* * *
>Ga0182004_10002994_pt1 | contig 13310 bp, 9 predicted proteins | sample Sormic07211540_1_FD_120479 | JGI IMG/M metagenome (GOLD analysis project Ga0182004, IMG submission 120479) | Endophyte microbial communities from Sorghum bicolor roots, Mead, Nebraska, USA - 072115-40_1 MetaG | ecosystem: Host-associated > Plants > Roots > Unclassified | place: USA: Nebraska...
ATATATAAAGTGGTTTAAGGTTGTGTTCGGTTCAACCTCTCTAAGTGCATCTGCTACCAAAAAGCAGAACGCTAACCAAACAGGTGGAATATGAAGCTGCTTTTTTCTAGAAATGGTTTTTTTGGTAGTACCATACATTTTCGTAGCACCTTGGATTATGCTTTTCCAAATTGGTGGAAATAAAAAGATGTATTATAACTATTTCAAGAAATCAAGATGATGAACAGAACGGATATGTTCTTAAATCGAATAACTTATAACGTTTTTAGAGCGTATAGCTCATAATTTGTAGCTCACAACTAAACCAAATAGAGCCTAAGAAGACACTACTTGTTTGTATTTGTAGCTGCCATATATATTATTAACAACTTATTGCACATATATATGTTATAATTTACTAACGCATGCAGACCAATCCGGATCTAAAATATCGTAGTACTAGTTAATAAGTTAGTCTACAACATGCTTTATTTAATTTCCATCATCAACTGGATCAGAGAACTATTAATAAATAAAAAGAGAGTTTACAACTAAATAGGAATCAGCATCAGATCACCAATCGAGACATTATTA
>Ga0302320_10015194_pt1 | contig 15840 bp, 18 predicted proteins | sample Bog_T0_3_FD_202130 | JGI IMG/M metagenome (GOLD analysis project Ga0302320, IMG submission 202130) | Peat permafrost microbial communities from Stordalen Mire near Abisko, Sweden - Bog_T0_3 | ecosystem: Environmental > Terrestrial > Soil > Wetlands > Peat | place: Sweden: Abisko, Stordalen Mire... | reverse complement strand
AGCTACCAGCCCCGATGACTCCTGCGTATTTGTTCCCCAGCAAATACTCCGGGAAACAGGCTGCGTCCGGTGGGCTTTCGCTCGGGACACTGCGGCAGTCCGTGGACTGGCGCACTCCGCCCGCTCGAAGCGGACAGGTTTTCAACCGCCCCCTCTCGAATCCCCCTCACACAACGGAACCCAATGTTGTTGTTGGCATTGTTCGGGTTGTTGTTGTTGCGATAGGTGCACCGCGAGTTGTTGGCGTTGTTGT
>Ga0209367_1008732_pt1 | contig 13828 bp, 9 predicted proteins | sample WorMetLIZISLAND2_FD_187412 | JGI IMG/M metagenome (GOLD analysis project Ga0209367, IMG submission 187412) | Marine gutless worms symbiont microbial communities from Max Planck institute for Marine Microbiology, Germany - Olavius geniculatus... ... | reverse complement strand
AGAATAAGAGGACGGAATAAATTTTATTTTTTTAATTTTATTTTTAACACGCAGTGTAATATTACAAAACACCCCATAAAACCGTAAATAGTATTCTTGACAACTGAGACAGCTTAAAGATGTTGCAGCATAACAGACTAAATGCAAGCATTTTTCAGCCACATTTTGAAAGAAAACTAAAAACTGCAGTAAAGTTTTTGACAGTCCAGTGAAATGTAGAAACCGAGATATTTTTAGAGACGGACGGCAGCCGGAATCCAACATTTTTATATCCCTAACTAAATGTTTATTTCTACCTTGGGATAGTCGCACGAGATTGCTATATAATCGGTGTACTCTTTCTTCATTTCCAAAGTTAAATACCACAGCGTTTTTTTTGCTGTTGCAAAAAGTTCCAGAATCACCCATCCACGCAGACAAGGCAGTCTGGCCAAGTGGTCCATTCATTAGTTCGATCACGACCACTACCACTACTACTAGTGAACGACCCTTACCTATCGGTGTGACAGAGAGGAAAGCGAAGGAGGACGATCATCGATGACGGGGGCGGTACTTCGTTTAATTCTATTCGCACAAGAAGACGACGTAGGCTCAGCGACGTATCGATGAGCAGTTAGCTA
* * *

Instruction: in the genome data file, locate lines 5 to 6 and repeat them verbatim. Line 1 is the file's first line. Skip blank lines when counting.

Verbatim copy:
>Ga0209367_1008732_pt1 | contig 13828 bp, 9 predicted proteins | sample WorMetLIZISLAND2_FD_187412 | JGI IMG/M metagenome (GOLD analysis project Ga0209367, IMG submission 187412) | Marine gutless worms symbiont microbial communities from Max Planck institute for Marine Microbiology, Germany - Olavius geniculatus... ... | reverse complement strand
AGAATAAGAGGACGGAATAAATTTTATTTTTTTAATTTTATTTTTAACACGCAGTGTAATATTACAAAACACCCCATAAAACCGTAAATAGTATTCTTGACAACTGAGACAGCTTAAAGATGTTGCAGCATAACAGACTAAATGCAAGCATTTTTCAGCCACATTTTGAAAGAAAACTAAAAACTGCAGTAAAGTTTTTGACAGTCCAGTGAAATGTAGAAACCGAGATATTTTTAGAGACGGACGGCAGCCGGAATCCAACATTTTTATATCCCTAACTAAATGTTTATTTCTACCTTGGGATAGTCGCACGAGATTGCTATATAATCGGTGTACTCTTTCTTCATTTCCAAAGTTAAATACCACAGCGTTTTTTTTGCTGTTGCAAAAAGTTCCAGAATCACCCATCCACGCAGACAAGGCAGTCTGGCCAAGTGGTCCATTCATTAGTTCGATCACGACCACTACCACTACTACTAGTGAACGACCCTTACCTATCGGTGTGACAGAGAGGAAAGCGAAGGAGGACGATCATCGATGACGGGGGCGGTACTTCGTTTAATTCTATTCGCACAAGAAGACGACGTAGGCTCAGCGACGTATCGATGAGCAGTTAGCTA